HISTORY IN THE WORKS OF HELON HABILA: WAITING FOR AN ANGEL, MEASURING TIME AND OIL ON WATER

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ABSTRACT


Human reality has been one of the major concerns of literature. But human reality cannot be fully explored without history. However, history and literature have remained antithetical fields of study since we assume from the conventional notion of history as being all about the presentation of facts and literature, an untrue story. This study builds from the existing studies which have recently established a relationship between history and literature; thereby finding the trappings of history in literature. This report seeks to unravel the representation of history in the works of Helon Habila (Waiting for an Angel, Measuring Time and Oil on Water). It adopts New Historicism, an extrinsic theory that allows a study of literature from societal, historical and cultural perspectives. Thus, the literary texts are read parallel to the non literary texts that stress similar historical issues and times as those captured in the literary texts. The result therefore is that Habila through his fiction has captured history as: Collective Memory, Information, and Instruction.


TABLE OF CONTENTS

Title Page
Abstract
Table of Contents

CHAPTER ONE: General Introduction
1.1 Introduction
1.2 Statement of the Problem
1.3 Objective of the Study
1.4 Purpose of the Study
1.5 Significance of the Study
1.6 Delimitation
1.7 The Concept of History
1.8 The Relationship between History and Literature

CHAPTER TWO: Literature Review
2.1 Review of Related Literature

CHAPTER THREE: Theoretical Framework and Methodology
3.1 Theoretical Framework
3.2 Methodology

CHAPTER FOUR: Trappings of History in Helon Habila’s Waiting for an Angel, Measuring Time and Oil on Water
4.1 History and Literature
4.2 History as information
4.3 History as personalization of collective memory
4.4 History as Instruction

CHAPTER FIVE: Summary and Conclusion
5.1 Summary
5.2 Conclusion
Works Cited


CHAPTER ONE

General Introduction

1.1        Introduction

The art of representation is inherent in the literary artist. He brings into play concepts, thoughts and themes that naturally connect the mind and invoke meaning. The literary artist, by way of representation, teaches, and this teaching in turn produces liveliest pleasure in him, as Aristotle observes in his Art Poetica (1). Representation becomes however essential to a literary artist for the dual roles it plays. It brings to him delight on the one hand, and on the other hand, it educates him and those who have access to his work or oeuvre. By implication a literary artist, no doubt, has a broad spectrum of social reality, if he must be committed to his art and find satisfaction from it. The broad nature of his task may include the topical issues of his interest: representation of phenomenon (both social and natural) – abstract concepts, human beings, culture/history, etc. More importantly, a literary artist begins his duty by involving himself in the reality around him, more often drawing useful material from the social issues of his time. As such, he engages himself with his past, his (vicarious and direct) experiences; not as a historian but as a philosopher, as Aristotle says, “to engage into the probable” (Art Poetica, 1). James Ngugi is of the opinion that “the novelist is haunted by the sense of the past. His work is often an attempt to come to terms with a thing that has been; has struggled, as it were, to sensitively register his encounter with history, and a novelist at best must feel himself heir to this continuous tradition” (4).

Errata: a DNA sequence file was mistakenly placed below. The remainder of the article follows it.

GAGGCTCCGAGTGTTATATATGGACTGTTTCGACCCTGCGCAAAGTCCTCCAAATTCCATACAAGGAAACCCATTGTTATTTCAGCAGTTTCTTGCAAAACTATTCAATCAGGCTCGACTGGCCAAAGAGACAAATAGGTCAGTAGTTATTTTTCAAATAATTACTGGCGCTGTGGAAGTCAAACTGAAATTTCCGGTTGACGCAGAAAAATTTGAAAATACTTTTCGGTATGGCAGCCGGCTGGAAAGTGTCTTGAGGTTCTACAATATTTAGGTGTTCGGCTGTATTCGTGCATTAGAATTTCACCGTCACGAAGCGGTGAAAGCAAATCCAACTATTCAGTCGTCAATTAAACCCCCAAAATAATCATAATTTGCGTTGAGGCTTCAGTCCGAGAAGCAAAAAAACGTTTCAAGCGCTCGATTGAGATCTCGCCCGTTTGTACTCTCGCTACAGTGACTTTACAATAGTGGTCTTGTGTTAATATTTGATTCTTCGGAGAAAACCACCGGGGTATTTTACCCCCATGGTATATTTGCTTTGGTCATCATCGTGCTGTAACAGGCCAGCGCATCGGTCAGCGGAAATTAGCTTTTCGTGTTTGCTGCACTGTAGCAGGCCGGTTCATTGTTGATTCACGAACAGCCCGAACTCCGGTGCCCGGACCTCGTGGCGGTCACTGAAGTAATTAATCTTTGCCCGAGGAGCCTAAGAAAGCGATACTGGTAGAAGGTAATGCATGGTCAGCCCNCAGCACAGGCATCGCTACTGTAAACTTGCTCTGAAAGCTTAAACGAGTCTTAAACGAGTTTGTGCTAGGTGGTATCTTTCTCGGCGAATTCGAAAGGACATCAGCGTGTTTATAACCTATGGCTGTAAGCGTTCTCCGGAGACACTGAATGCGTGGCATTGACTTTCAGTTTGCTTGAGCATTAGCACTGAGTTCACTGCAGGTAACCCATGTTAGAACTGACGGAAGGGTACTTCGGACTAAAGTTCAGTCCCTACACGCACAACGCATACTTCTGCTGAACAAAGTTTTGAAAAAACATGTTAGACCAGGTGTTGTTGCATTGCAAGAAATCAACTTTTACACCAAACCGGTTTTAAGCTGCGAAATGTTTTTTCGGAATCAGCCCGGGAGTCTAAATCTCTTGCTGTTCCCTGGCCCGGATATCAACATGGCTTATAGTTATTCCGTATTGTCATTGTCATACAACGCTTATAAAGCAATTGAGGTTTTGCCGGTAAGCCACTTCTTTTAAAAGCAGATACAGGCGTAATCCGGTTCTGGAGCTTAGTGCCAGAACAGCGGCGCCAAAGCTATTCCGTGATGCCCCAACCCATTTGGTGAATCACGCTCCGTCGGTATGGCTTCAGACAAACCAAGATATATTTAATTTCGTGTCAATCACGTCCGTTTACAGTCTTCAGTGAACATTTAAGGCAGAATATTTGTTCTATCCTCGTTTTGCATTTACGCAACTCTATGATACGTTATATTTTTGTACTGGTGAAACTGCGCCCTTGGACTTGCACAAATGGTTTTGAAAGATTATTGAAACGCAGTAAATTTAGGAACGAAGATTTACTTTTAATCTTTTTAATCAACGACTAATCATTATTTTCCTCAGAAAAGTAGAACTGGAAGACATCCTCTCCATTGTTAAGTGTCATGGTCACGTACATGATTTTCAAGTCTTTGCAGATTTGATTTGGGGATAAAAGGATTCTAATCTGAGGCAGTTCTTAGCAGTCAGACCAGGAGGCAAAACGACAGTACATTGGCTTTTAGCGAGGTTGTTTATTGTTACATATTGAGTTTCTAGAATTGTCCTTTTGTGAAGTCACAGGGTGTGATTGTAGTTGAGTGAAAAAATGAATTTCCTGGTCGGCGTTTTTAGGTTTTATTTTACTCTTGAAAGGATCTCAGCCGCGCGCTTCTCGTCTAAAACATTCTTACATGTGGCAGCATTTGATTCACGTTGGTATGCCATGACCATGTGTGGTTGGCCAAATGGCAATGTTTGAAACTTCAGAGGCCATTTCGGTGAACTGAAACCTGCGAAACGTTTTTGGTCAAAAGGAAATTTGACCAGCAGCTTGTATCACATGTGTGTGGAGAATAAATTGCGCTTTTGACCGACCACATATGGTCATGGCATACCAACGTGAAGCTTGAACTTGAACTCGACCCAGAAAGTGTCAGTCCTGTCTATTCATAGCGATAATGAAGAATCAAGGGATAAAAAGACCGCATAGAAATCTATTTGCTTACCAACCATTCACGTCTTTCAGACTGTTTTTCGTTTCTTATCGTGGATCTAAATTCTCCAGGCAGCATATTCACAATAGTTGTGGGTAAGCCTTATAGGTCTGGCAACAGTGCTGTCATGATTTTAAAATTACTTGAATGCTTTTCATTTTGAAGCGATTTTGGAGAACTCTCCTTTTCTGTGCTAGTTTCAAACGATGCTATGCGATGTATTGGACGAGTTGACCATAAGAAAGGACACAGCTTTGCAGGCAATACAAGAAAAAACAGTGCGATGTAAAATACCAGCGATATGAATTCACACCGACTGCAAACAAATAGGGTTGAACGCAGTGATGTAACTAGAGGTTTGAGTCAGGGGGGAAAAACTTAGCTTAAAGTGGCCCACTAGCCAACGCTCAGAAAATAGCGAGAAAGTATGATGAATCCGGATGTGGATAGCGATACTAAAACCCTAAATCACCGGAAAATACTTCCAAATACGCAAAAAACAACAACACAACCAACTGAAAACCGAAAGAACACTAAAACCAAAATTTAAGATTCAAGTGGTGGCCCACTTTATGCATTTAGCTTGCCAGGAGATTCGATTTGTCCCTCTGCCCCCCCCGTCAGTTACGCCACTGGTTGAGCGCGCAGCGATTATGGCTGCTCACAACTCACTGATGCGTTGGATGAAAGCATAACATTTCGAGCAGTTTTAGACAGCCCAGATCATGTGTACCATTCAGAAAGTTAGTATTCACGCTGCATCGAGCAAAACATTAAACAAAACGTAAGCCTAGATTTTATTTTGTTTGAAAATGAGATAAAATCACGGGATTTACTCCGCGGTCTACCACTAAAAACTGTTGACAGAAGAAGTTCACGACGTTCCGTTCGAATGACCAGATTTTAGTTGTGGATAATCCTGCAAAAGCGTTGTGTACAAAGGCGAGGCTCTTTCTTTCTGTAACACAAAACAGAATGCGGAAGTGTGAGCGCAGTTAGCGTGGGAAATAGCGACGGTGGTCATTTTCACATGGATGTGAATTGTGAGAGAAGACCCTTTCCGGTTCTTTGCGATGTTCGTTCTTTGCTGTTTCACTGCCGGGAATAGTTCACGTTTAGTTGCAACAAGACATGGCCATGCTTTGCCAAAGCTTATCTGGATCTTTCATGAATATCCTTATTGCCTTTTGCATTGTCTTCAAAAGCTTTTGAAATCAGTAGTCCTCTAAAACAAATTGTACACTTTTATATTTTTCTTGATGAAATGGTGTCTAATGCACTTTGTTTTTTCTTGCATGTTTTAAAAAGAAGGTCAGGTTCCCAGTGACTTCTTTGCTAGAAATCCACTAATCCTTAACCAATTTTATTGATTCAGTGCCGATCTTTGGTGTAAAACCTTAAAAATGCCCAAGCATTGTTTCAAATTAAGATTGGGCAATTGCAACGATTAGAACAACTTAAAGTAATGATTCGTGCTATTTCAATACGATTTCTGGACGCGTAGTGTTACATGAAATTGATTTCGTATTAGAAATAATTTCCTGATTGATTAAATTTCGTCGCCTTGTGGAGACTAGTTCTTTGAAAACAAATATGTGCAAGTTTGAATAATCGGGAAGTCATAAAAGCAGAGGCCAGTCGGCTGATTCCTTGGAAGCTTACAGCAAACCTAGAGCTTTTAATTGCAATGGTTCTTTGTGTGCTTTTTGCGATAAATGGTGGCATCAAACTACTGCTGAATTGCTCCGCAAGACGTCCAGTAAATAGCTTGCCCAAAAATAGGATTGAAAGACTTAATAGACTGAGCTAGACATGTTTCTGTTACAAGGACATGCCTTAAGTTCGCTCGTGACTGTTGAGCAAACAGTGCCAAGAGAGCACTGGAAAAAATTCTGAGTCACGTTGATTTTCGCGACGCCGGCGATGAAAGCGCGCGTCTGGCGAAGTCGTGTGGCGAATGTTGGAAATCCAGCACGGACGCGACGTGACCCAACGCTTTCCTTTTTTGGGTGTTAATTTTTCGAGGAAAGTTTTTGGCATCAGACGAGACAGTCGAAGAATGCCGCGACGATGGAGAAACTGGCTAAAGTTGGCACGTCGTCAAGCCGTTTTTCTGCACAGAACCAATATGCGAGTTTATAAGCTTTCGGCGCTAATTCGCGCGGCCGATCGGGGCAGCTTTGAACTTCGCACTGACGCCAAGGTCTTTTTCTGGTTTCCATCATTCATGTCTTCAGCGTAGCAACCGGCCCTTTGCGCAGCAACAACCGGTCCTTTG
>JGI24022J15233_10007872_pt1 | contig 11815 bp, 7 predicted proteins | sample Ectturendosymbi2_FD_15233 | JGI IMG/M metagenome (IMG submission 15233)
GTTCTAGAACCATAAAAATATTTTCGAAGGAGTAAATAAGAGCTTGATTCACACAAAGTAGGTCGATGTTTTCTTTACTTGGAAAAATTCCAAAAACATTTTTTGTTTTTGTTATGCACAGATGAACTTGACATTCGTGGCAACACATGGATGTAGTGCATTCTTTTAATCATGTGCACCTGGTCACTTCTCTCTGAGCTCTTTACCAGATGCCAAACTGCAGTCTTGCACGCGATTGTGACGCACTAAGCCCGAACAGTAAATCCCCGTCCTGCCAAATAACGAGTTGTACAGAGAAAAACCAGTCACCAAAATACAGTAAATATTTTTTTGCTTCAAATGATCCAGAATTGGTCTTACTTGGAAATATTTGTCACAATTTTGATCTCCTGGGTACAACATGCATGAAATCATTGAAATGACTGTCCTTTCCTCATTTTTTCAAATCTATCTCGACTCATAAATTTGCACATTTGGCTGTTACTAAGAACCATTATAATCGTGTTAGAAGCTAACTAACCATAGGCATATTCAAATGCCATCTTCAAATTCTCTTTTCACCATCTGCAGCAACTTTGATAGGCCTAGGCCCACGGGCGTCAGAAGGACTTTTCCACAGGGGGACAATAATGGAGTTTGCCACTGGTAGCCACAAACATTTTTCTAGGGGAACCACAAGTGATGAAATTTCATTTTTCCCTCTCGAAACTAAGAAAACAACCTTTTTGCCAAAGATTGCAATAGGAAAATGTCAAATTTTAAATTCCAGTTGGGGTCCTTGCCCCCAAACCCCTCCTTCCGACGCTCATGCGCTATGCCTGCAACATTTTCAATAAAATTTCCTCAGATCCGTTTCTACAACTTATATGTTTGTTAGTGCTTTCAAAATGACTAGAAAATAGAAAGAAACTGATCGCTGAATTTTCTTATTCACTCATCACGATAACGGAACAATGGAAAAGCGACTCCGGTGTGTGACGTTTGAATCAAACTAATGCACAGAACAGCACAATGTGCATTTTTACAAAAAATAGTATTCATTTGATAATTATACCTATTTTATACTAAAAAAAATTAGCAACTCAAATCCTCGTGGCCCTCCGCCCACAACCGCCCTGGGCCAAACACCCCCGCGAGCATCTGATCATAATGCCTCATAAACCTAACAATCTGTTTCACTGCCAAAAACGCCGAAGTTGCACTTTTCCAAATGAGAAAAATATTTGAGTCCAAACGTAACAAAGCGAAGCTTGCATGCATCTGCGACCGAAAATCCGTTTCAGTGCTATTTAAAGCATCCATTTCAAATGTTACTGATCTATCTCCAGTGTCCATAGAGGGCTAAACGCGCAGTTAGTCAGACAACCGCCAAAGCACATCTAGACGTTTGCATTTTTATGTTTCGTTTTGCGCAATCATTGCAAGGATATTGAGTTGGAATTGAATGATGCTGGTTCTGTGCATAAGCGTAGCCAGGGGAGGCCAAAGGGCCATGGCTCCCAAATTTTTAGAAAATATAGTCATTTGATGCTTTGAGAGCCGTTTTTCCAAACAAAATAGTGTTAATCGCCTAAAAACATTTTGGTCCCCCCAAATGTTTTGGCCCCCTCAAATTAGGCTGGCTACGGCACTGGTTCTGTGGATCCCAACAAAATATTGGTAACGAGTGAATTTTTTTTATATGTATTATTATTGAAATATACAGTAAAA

Helon Habila the writer whose works form the subject of analysis in this study is equally preoccupied with the past and he recreates history in Waiting for an Angel, Measuring Time and Oil on Water. He evokes what Myers calls ‘ideological operations’ of the time that are responsible for the social structure and changes at a certain period of time. These ideological operations in a given period (in the texts) are past events, which are represented through fiction; thus, they operate in dual capacities: first as history and second, as fiction. This marriage of fiction and historical facts in the work of Habila is to some extent demonstrable of faction. Habila simply recasts the society’s (Nigerian/African) experiences through imaginative power. It is as a result of this that he models his novel after the archetypal modern State revealing the experiences of individuals, families, students, politicians, professionals and their alienation and disillusionment.

In an interview with Ramonu Sanusi, Habila explains the source of Waiting for an Angel and Measuring Time thus:

It is a novel about a distinct period in our history: the 1990s, or as some people term it, the military years. It is a story about the lives and dreams and hopes that were wasted by those draconian days – but it is also about some people’s determination to survive despite all that darkness. The main character is Lomba, a journalist falsely arrested by the regime. He is one of the survivors and he proves in the book that though the body may be imprisoned, the mind can still remain free. I lived through those days and I wanted to write about it, to keep it as a record of that moment in our history….
Measuring Time was a novel I wanted to write even before I wrote Waiting for an Angel. I’ve always been fascinated by history, by culture, and how culture changes with time. The African culture in particular has gone through so much change since the contact with the West in the 18th and 19th centuries. So the second book is a look into that, a look at the new Africa and the forces that....


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